Security and power are always the focal point of legal and political philosophy. According to Thomas Hobbes, for example, the state is legitimized through its guarantee of security. The citizens must transfer the right to exercise force to the state, but only so that it ensures that we no longer go around killing each other. That’s the state’s monopoly on the use of force. Hobbes did adopt an authoritarian course, but he was the first to demand that citizens had to legitimize the state by forming a contract with it, and the state in turn then had to guarantee basic rights. That’s the beginning of modern political philosophy.

What does that mean for the EU initiatives that you’ve analyzed?

Political power, including that of the EU, exists in order to solve specific problems – here, those of order and security. This power has to be exercised in such a way, however, that it neither reproduces nor even magnifies the problems that it is intended to solve. That’s why it must be limited. If we look at the tendency towards a common biometric data bank, and above all, the handling of flight passenger data, in my opinion, it’s questionable if the balance between government power and individual rights is still being maintained.


The EU empowers individual countries to gather and evaluate data on an individual, even though this person hasn’t done anything illegal at all. It’s not a matter of whether a flight was paid for with a stolen credit card, but whether it was paid for in cash or with a card. If a person pays cash and has heavy luggage and is flying to Turkey, those facts can, in connection with other criteria, lead to the traveler being given a high threat rating in Germany, because they could be traveling on to Syria as a fighter for “Islamic State.” Many of the criteria aren’t even known because the authorities don’t want to reveal them. That means citizens don’t even know how they should behave simply to be left alone. And I think that’s quite dangerous for a democratic country under the rule of law.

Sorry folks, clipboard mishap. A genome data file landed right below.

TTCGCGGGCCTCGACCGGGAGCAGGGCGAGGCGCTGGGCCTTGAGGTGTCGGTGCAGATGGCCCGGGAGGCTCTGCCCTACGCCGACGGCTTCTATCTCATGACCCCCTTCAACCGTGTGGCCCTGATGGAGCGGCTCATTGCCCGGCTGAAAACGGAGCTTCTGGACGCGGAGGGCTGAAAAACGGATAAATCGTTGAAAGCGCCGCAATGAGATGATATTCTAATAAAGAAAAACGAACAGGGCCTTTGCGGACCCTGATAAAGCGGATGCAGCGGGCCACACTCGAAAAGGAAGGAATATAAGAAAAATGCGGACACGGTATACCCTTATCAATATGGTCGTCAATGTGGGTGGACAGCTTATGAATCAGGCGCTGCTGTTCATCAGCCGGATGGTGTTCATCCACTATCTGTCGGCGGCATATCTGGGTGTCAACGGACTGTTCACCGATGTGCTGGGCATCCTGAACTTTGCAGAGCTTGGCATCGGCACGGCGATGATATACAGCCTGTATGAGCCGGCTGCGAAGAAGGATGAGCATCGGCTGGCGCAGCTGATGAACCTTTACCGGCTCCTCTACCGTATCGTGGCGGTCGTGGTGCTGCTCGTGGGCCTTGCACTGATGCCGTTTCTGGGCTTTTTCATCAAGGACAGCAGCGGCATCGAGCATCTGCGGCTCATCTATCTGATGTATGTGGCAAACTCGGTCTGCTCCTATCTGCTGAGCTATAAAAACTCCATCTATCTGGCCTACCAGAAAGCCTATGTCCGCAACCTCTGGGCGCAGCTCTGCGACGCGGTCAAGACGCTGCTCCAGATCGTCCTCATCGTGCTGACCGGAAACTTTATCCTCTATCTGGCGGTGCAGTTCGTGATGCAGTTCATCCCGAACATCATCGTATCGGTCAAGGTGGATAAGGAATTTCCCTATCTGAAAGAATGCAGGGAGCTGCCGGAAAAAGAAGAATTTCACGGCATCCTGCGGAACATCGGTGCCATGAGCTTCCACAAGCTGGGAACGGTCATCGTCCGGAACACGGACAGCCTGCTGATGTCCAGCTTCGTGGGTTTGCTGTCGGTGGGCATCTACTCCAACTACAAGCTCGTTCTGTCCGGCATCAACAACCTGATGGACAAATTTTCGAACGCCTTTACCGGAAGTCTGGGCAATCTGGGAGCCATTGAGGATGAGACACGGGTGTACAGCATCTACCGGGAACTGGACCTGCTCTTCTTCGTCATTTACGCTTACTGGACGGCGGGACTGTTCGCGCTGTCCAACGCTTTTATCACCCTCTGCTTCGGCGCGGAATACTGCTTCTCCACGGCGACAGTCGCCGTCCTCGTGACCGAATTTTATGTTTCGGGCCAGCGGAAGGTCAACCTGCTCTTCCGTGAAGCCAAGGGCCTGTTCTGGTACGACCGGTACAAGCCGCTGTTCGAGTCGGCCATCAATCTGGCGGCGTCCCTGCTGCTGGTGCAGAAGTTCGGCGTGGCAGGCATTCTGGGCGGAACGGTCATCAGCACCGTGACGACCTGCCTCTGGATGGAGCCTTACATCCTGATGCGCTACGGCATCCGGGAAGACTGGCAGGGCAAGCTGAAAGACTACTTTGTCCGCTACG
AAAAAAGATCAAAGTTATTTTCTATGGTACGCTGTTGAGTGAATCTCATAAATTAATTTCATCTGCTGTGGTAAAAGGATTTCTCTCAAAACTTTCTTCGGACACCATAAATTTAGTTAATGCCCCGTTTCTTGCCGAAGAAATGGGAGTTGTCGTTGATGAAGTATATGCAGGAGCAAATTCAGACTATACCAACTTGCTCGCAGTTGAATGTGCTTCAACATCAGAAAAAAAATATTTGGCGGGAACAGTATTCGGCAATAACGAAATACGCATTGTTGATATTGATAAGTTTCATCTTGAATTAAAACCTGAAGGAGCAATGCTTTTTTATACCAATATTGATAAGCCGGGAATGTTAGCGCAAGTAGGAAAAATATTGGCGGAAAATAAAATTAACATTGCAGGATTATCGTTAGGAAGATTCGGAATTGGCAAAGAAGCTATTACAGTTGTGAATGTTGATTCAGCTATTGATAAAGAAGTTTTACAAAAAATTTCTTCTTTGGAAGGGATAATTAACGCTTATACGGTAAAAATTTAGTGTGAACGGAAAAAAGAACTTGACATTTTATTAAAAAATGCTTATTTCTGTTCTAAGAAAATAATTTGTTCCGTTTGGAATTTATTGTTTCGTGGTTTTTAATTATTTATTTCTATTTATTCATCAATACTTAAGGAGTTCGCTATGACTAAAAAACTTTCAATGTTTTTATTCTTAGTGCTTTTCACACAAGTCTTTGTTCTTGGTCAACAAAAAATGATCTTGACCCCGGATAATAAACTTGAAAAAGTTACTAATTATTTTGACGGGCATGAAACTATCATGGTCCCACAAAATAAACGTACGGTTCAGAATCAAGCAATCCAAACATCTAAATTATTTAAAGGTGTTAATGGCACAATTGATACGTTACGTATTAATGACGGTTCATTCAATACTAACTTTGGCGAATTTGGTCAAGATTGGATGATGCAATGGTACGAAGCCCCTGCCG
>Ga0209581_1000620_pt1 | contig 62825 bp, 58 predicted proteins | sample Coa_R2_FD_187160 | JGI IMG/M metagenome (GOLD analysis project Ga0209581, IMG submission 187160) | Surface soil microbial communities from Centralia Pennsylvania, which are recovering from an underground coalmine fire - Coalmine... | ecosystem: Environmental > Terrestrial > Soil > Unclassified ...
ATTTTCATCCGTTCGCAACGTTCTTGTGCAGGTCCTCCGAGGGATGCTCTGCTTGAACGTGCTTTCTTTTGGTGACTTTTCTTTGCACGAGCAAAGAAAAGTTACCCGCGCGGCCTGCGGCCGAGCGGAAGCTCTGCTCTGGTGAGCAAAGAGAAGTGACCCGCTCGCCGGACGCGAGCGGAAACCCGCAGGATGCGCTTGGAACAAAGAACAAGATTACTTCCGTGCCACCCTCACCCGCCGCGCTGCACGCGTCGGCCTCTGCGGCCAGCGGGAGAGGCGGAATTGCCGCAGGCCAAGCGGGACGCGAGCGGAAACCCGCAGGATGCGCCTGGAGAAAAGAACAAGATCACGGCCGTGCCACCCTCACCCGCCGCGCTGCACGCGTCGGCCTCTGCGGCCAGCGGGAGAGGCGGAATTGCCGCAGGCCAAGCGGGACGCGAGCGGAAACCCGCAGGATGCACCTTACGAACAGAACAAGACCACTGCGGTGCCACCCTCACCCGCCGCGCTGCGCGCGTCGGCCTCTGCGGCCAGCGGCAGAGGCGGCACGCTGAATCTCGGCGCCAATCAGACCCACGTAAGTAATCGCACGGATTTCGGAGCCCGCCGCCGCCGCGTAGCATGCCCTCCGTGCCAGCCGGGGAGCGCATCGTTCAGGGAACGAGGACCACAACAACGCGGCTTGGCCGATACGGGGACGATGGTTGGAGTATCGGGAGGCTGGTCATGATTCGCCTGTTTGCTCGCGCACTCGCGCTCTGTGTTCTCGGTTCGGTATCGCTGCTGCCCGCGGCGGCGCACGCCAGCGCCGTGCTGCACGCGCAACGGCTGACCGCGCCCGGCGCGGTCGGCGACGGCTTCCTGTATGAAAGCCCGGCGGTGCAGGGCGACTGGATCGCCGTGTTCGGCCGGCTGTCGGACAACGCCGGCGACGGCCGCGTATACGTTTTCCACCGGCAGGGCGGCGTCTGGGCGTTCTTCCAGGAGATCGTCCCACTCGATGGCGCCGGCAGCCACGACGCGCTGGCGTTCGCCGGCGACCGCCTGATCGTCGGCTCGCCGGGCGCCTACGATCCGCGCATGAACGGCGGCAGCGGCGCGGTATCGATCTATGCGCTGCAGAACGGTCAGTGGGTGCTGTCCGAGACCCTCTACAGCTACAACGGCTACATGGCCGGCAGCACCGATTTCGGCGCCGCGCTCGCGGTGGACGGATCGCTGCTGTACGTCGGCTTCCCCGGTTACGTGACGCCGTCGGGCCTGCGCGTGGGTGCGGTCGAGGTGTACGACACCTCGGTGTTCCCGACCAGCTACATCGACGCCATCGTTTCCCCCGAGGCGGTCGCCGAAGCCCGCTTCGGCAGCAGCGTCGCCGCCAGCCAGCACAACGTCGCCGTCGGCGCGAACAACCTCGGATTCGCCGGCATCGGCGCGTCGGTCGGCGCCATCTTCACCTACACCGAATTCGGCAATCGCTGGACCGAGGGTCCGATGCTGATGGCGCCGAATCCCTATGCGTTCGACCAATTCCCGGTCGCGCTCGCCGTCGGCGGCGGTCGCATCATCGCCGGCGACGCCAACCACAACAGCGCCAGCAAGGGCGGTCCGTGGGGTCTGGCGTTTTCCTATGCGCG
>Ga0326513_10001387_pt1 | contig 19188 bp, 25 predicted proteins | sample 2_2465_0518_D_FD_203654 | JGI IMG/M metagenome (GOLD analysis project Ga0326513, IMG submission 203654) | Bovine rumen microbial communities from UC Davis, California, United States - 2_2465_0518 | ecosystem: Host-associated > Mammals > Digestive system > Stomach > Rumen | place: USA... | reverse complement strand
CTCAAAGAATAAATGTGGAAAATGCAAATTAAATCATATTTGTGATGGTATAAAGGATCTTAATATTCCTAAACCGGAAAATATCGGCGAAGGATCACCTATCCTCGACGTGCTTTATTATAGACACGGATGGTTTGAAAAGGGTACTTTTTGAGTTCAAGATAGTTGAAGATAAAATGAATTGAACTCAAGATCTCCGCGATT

In your opinion, what would a system of surveillance that upheld the values of democracy and rule-of-law look like?

In the background there is a fundamental question of whether surveillance can ever be legitimate. I think so. This is when it is used to pursue specific objectives and it is well-monitored. With respect to the EU, there should in any case be clearly augmented oversight of the measures and transparency as well. There haven’t yet been any reasonable studies on the storage of flight passenger data – whether something like that is effective, or if you can really identify terrorists with it. Neither the number of citizens whose data is being analyzed, nor the error rate of the threat assessments is known. In my opinion, the individual countries should be required to pass on such critical data to the EU and the EU must be required to publish it. And in addition to the courts, there has to be an oversight body, for example a parliamentary committee, that continually evaluates such measures and also has the capability to suspend them.

But aren’t the data collections of tech companies like Meta/Facebook or Alphabet/Google much more problematic?

That’s true. What tech companies do with data goes far beyond what the EU authorities do. You shouldn’t underestimate the surveillance being done by commercial entities. That’s urgently in need of more stringent regulation. Nevertheless, there’s a difference. Google can’t lock anyone up, but the government authorities can, ultimately. That’s why what they’re doing requires special limitation.


E. Orrù, Legitimität, Sicherheit, Autonomie. (Legitimacy, Security, Autonomy) Eine philosophische Analyse der EU-Sicherheitspolitik im Kontext der Digitalisierung (A philosophical analysis of EU security policy in the context of digitization), Baden-Baden: Nomos, 2021. Open access version:

Website Website of the Centre for Security and Society (CSS) of the University of Freiburg